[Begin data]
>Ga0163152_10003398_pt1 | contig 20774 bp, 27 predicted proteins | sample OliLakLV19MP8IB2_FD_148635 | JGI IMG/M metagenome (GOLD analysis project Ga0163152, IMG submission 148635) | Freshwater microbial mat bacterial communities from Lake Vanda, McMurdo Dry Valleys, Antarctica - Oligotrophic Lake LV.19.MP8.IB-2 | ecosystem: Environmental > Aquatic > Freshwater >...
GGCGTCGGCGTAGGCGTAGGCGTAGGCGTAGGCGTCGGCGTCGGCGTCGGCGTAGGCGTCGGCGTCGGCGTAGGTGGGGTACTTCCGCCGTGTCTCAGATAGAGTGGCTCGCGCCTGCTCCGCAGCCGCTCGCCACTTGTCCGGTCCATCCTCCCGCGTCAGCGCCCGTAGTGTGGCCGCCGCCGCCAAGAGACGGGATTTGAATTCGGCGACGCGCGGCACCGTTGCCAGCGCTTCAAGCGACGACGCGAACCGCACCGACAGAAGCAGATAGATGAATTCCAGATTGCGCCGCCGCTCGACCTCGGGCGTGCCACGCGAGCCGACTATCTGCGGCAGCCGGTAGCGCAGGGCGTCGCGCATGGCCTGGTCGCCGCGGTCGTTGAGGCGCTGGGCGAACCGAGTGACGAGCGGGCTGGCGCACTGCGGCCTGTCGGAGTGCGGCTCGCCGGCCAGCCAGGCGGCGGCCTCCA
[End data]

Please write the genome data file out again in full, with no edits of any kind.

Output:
>Ga0163152_10003398_pt1 | contig 20774 bp, 27 predicted proteins | sample OliLakLV19MP8IB2_FD_148635 | JGI IMG/M metagenome (GOLD analysis project Ga0163152, IMG submission 148635) | Freshwater microbial mat bacterial communities from Lake Vanda, McMurdo Dry Valleys, Antarctica - Oligotrophic Lake LV.19.MP8.IB-2 | ecosystem: Environmental > Aquatic > Freshwater >...
GGCGTCGGCGTAGGCGTAGGCGTAGGCGTAGGCGTCGGCGTCGGCGTCGGCGTAGGCGTCGGCGTCGGCGTAGGTGGGGTACTTCCGCCGTGTCTCAGATAGAGTGGCTCGCGCCTGCTCCGCAGCCGCTCGCCACTTGTCCGGTCCATCCTCCCGCGTCAGCGCCCGTAGTGTGGCCGCCGCCGCCAAGAGACGGGATTTGAATTCGGCGACGCGCGGCACCGTTGCCAGCGCTTCAAGCGACGACGCGAACCGCACCGACAGAAGCAGATAGATGAATTCCAGATTGCGCCGCCGCTCGACCTCGGGCGTGCCACGCGAGCCGACTATCTGCGGCAGCCGGTAGCGCAGGGCGTCGCGCATGGCCTGGTCGCCGCGGTCGTTGAGGCGCTGGGCGAACCGAGTGACGAGCGGGCTGGCGCACTGCGGCCTGTCGGAGTGCGGCTCGCCGGCCAGCCAGGCGGCGGCCTCCA